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International Clinical Trials

Rapid Response

As the popularity of net interfaces in the clinical trial domain grows, Charles Gasman at PharmaNet Development Group discusses the future of interactive response solutions

Interactive voice response systems (IVRS) used in clinical trials have evolved beyond the telephone to provide web-based randomisation, sophisticated drug supply monitoring, shipping logistics and valuable real-time study metrics. In the clinical trial domain, the term IVRS has given way to new acronyms such as interactive response technology (IRT), and randomisation and trial supply management (RTSM) as providers recognise IVRS implies a telephone-only interface. Today the majority of systems are available over the web; most providers advocate use of their web interfaces, and some no longer support a telephone interface at all.

Internet reliability and standards are making the web more viable for time-sensitive, critical trial functions, such as patient drug assignment that once relied exclusively on the IVRS telephone interface. Web interfaces, for what are considered traditional IVRS capabilities, are able to bring speed, context and greater study insight to the user experience. Additionally, improved visual context and insight for users means fewer calls to the help desk, which in turn reduces support costs.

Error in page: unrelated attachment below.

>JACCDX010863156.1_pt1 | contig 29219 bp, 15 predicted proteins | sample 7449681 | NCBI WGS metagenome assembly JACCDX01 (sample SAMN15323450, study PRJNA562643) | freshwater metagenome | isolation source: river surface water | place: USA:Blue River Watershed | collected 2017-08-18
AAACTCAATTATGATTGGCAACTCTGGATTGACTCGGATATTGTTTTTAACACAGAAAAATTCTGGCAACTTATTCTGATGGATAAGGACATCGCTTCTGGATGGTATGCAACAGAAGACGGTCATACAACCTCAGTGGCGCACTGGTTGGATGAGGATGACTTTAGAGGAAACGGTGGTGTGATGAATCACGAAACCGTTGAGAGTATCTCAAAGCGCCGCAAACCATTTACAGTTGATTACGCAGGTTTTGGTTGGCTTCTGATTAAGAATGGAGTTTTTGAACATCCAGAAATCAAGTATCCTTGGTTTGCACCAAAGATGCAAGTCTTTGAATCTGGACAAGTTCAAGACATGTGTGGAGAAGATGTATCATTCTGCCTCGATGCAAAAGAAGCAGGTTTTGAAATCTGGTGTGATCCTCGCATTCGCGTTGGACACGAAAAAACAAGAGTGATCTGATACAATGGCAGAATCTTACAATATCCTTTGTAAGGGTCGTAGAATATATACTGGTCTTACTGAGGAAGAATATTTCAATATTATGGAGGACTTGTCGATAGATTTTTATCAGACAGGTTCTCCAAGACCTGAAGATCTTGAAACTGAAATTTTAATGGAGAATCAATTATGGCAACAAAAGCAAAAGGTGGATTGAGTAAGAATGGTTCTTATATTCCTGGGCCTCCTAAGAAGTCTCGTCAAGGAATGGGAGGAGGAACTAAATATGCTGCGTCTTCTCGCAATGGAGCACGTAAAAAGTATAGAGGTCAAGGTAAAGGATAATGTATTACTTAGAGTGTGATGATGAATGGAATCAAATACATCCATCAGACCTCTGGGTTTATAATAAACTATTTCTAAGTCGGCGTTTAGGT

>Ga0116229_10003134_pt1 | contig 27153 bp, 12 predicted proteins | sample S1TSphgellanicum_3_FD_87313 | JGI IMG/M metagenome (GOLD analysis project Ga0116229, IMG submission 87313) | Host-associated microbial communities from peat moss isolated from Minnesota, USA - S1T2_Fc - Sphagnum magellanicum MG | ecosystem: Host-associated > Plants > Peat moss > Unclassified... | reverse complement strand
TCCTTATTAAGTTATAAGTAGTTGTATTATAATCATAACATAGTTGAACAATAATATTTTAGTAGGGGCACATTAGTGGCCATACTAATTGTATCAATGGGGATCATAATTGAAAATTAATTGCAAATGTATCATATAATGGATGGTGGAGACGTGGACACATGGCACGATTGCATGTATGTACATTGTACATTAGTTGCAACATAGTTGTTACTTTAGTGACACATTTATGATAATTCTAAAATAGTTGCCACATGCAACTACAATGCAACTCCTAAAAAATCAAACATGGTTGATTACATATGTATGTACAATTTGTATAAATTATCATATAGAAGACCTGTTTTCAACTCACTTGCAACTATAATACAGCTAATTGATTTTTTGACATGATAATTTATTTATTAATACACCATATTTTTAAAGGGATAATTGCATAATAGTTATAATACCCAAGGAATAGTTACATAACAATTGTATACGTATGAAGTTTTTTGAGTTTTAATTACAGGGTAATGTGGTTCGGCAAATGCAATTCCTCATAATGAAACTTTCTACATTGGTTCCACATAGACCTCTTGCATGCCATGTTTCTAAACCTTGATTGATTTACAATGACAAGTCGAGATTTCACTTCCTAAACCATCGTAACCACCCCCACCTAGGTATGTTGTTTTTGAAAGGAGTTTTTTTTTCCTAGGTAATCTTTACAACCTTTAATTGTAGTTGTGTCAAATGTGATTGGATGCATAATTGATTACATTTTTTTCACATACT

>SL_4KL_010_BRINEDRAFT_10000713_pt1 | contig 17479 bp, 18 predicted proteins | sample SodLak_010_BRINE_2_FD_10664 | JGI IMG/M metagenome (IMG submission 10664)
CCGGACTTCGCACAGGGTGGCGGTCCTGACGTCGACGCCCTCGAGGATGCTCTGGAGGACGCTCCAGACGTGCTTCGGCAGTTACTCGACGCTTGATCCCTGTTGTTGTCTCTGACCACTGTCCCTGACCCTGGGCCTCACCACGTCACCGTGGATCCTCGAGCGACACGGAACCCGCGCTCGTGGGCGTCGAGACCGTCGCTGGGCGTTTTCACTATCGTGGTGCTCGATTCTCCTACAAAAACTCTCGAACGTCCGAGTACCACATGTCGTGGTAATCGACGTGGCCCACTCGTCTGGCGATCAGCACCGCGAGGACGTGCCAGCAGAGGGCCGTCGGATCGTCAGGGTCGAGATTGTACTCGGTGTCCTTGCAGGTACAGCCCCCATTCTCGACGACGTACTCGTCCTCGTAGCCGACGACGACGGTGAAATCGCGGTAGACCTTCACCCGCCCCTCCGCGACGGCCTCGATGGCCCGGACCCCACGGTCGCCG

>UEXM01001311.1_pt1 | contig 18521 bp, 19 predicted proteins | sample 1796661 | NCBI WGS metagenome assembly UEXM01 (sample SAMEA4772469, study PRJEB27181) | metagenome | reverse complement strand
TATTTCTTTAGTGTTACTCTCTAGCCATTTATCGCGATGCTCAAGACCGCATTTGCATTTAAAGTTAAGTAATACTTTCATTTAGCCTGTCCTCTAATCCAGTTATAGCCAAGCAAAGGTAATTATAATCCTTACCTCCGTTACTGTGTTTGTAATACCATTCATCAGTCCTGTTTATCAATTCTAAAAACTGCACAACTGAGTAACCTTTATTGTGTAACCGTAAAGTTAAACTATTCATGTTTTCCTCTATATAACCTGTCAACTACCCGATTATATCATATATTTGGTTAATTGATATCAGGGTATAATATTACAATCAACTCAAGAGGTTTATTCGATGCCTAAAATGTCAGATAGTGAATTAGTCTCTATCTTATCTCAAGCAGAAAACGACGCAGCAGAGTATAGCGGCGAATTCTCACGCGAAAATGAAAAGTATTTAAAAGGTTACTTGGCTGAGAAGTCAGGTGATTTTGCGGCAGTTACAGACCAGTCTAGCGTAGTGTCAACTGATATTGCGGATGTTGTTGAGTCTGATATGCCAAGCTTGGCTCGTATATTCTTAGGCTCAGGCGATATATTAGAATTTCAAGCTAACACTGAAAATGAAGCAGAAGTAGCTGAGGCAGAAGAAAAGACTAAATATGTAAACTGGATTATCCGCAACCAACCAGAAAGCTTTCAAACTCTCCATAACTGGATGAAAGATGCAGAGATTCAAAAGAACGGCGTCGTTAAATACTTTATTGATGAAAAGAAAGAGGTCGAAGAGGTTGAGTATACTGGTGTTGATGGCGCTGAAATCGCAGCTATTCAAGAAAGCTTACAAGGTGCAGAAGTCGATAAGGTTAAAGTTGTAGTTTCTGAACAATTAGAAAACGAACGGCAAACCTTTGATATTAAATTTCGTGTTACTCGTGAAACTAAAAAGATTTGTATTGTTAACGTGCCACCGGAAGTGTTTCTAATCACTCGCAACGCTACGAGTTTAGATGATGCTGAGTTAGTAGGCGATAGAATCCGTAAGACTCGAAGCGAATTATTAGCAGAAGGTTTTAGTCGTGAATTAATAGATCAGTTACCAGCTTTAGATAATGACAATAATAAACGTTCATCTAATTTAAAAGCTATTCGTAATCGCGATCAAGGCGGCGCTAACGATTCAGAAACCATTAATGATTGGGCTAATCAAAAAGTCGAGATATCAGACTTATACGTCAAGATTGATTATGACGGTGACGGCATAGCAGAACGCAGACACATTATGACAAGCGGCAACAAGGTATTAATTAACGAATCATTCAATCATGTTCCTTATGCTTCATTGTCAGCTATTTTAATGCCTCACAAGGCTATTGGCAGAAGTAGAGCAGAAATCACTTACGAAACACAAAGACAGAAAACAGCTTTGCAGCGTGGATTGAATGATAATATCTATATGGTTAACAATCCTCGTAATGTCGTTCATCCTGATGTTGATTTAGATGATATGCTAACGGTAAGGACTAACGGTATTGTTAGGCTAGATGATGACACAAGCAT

The demand for cost savings and efficiencies is driving technology providers to develop more sophisticated, prevalidated capabilities within their platforms. To meet the needs for a wide range of studies, IRT system providers must offer an extensive array of plug-in functions. These plug-in functions must allow extensive configuration options to be viable without custom programming.

As the number of configurable options increases, so will the need for tools and processes to ensure effective configuration management. Configuration wizards and tools that enable quality control inspections will become increasingly common. Some providers are starting to offer tools that allow business analysts to set up and deploy IRT configurations without programming. Such tools generally support configuring the randomisation and drug assignment models for a study from a user interface, thereby facilitating a basic randomisation scheme and a drug assignment solution. More advanced tools support setting up drug supply management and other components such as screening, screen failure, discontinue and emergency code break functions.

In addition to new tools to set up and configure studies, interactive response systems require tools for supporting data changes throughout the trial. Unlike the majority of data changes within electronic data capture (EDC) systems, data changes in an IRT are often made based on data points that will be acted upon by other IRT automated processes. Consequently, a data change within an IRT has the potential to impact the behaviour of downstream functions. For example, changing the kit numbers assigned at a visit because of damage to the original kits will cause the IRT to choose different kits for the next subject assignment, and may also dispatch a drug supply order to the depot. The bottom line is that the support specialists that work with this data will continue to require advanced data editing tools that minimise the risks inherent in making changes to actionable data.